SS: Exactly, or who they’ve been in contact with. Of course, it’s a jail. There’s a rotation of so many staff. Even if you thin out the inmate population, the staff is still continually rotating. They’re on shifts; it’s a regular job. So, in that regard, when I’m in my sentencing range, when I have a house approved in Arizona by probation for me to go back to, and I can’t even get a sentencing date now.
NMID: One thing I’m hearing in speaking with inmates in different facilities around the state is a lack of soap. I’m curious about what the soap situation is in the detention center that you’re in. Do you have enough soap, especially given that one of the things we’re all told to do is wash our hands a thousand times a day?
SS: I’ve never heard them tell us, even before this (pandemic), no, if you ran out of a bar of soap. I mean, they give us a bar of soap a week. We get a bar a week. And most people will buy extra soap or body wash on commissary, especially because the bars of soap are just used for washing your hands. …There’s no hand sanitizer, obviously. And then there was an issue with them coming in and spraying like once an hour with a bottle. That’s a relatively new development, probably in the last couple weeks. They’ve upped the ante on bringing in a disinfectant and spray the tables down. Sometimes they don’t always give us paper towels to wipe down the tables. They come in and spray, and it’s up to us to wipe it down.
NMID: If you want more soap than that one bar they give you per week, you have to buy it, right?
SS: You can also ask. I’ve never seen a guard say no to someone. … Toilet paper was an issue for a while; that’s been a little better. You don’t get paper towels, though. So we don’t get to wipe things down every time.
NMID: What else should people know about what’s going on in that jail during the pandemic?
SS: I think that this is a learning experience. I hope that everyone can learn from it, to bring more consistency, to bring more honesty to the equation. We’re stuck in here. We’re isolated. Like I said, I’m in a minimum security, so most of us are nonviolent offenders, and we want to be out there with our families during this unprecedented time. Unfortunately, we’re in here. And there are inconsistencies, and it’s very limited with the answers to questions that we ask, and that makes it that much more frustrating. It feels like, are you guys hiding something from us? Those questions are what create paranoia.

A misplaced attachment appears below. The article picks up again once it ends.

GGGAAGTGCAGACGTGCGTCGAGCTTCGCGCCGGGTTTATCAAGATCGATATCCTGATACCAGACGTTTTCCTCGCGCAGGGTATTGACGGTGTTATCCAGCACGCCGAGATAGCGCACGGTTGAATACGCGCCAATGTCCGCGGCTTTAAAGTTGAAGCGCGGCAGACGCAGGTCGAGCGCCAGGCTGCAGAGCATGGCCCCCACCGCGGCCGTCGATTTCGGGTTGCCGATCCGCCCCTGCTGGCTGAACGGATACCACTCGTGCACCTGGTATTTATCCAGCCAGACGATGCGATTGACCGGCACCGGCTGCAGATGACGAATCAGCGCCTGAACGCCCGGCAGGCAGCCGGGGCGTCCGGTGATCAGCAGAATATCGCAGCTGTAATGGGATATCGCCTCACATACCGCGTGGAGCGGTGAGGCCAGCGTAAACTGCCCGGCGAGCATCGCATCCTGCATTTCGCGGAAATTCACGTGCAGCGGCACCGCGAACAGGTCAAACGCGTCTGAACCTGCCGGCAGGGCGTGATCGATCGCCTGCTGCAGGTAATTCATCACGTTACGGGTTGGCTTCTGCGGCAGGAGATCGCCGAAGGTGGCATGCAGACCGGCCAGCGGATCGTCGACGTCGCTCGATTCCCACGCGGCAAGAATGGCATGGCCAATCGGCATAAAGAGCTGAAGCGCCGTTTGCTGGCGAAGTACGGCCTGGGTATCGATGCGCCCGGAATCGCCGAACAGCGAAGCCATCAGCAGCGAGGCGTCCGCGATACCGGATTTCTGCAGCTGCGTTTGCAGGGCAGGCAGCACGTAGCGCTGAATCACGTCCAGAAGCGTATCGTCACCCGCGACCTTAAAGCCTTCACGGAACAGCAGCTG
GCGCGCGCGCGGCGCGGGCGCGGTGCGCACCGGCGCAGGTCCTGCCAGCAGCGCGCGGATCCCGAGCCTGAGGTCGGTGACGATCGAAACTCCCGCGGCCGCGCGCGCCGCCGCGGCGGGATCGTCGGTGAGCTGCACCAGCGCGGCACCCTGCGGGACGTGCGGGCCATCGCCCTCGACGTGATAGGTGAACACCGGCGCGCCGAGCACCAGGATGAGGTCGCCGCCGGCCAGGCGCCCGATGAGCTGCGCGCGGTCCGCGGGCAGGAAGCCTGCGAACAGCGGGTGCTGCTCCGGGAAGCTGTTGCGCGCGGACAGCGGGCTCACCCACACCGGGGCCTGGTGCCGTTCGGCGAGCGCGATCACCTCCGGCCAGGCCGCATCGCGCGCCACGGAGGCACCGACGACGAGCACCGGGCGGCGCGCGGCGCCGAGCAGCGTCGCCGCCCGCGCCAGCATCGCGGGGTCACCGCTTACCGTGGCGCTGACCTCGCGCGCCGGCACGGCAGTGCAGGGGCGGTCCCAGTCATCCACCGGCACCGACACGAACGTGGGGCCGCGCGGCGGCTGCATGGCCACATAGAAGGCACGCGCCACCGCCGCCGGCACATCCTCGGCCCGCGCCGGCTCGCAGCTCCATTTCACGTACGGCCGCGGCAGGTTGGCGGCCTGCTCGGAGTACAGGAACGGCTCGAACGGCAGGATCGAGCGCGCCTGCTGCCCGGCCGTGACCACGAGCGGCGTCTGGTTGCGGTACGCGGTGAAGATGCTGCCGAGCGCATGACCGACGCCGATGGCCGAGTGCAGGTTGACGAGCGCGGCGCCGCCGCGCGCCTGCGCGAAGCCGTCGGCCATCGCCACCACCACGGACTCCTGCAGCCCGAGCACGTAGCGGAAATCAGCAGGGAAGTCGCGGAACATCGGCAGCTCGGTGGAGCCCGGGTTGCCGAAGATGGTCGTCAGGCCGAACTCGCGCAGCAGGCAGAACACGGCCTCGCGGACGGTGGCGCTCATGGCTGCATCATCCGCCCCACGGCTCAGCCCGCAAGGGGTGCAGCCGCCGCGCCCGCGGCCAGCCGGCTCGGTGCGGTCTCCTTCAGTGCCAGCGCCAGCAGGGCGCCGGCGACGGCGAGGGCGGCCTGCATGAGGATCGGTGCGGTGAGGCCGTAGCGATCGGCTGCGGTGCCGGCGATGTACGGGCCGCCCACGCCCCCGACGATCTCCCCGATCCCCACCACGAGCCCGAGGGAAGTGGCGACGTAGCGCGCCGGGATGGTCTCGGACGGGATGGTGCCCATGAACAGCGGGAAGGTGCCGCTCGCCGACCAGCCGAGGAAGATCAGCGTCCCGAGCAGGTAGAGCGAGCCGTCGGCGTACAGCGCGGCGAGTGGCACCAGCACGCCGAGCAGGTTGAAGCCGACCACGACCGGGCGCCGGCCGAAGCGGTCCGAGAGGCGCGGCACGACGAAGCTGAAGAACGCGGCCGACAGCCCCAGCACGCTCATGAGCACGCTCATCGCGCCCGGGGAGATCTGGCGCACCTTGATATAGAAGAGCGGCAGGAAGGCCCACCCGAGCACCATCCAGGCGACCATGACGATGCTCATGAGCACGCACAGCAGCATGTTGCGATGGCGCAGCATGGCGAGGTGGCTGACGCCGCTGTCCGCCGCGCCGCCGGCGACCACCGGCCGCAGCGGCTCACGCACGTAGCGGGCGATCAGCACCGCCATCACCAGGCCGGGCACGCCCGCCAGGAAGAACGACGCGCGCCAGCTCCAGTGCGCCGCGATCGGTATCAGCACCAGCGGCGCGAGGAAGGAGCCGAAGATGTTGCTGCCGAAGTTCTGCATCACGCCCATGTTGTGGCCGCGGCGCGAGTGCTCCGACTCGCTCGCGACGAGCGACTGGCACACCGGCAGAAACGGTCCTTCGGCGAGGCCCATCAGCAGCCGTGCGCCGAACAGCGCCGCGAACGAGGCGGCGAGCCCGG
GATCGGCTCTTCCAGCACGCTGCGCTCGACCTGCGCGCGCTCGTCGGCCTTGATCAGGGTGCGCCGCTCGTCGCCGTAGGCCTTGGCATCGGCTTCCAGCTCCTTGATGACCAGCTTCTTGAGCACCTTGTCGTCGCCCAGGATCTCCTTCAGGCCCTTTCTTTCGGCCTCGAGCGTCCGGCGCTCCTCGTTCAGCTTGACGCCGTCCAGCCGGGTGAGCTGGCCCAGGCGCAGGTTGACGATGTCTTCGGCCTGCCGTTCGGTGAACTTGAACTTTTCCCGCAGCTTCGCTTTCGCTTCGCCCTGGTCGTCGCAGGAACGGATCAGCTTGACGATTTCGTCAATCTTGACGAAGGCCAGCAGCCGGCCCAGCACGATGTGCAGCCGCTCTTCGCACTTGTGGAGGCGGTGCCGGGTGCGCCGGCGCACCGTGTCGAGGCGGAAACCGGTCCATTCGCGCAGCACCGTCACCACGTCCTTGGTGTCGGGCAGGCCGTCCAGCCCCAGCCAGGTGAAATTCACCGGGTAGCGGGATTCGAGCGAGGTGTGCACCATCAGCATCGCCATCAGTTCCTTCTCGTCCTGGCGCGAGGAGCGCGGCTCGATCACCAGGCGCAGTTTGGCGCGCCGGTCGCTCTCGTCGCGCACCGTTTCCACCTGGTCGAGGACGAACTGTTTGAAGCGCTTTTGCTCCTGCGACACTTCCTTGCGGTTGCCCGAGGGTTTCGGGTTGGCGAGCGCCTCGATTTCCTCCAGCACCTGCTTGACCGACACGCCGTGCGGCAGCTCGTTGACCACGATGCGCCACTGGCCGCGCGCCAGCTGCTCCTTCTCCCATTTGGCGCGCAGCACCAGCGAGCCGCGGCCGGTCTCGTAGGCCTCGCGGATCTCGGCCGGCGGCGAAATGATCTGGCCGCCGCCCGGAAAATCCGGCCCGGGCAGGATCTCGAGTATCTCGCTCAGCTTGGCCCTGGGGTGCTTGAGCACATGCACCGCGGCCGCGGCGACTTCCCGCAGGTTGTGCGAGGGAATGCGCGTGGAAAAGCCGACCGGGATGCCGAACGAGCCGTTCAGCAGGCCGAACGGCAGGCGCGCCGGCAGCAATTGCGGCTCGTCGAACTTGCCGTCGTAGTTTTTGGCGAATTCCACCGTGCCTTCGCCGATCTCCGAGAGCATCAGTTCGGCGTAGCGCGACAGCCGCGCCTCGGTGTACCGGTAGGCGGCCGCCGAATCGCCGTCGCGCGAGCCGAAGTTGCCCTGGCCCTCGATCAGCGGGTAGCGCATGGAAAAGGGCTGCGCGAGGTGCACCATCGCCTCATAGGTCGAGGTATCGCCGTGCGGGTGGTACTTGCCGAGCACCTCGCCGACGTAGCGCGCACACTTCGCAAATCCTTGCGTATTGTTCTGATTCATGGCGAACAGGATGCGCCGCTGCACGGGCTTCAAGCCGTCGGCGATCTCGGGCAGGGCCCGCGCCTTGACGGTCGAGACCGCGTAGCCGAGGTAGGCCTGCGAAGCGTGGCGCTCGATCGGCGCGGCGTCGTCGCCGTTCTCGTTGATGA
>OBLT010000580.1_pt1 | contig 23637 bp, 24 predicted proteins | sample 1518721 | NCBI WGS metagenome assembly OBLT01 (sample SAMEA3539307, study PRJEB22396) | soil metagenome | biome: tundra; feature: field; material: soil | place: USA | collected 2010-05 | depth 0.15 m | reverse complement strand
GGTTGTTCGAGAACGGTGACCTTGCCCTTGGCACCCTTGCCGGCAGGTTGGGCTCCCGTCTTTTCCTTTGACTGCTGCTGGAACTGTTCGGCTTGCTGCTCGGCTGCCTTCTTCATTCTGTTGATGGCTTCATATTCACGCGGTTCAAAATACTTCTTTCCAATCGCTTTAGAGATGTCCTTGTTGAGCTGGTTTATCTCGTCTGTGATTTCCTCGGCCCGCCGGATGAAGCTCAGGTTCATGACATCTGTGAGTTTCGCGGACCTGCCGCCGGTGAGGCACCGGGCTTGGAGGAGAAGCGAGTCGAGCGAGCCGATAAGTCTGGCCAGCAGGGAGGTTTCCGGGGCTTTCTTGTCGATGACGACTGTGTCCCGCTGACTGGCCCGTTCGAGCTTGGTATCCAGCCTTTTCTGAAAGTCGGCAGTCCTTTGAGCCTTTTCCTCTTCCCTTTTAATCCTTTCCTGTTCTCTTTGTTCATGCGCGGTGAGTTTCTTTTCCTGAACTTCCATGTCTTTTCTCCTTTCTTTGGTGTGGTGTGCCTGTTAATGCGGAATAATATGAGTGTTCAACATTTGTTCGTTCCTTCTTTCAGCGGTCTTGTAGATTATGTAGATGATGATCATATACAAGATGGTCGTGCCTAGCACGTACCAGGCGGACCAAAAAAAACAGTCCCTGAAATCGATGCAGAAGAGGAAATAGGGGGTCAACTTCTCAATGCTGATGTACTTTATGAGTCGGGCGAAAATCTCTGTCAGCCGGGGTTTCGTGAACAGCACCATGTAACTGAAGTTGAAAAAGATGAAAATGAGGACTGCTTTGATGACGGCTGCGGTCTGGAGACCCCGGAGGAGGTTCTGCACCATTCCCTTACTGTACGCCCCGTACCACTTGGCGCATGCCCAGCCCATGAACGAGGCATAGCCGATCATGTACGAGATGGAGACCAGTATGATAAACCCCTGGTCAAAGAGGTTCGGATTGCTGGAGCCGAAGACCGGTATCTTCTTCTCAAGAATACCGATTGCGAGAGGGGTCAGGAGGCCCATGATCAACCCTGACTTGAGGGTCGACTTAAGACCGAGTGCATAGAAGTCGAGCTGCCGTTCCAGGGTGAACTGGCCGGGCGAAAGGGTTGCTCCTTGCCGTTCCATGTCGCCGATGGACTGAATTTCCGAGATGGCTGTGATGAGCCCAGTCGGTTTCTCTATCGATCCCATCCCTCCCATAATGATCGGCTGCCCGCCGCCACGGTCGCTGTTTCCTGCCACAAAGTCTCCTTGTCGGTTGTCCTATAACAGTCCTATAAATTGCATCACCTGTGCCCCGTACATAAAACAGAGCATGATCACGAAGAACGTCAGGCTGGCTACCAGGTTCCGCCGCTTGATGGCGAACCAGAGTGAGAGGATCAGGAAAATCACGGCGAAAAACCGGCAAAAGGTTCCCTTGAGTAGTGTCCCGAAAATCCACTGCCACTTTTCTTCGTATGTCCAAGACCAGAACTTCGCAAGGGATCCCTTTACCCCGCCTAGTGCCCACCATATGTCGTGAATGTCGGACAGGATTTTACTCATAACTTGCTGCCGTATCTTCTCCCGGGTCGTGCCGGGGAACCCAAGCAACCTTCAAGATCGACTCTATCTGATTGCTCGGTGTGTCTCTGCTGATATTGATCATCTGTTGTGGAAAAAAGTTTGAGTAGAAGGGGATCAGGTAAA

In response to questions from NMID, Luna County Manager Chris Brice, who is also the jail warden, offered an account that largely tracked with Shauna Smith’s.
The jail’s population, Brice said, “is dramatically less than when this started,” largely through efforts among local and federal law enforcement, the courts, defense lawyers and prosecutors to keep the jail less crowded and blunt the potential spread of the virus.
The jail has offered masks to inmates, Brice said, and allows staff to wear them if they prefer.
There’s a “quarantine pod” inside the detention center for inmates who display symptoms and are identified for testing. Speaking of testing, Brice said: “If we had it available, we would test everybody — inmates, staff. It would be nice to know who’s who.”
He said the county “takes pride in running, not an easy place, but a tight place.” Finally, in response to Smith’s concerns about inmates receiving incomplete or conflicting information from guards, Brice said he has instructed his staff “not to pontificate on anything. It’s better not to say a lot unless it’s something they absolutely know is a fact.”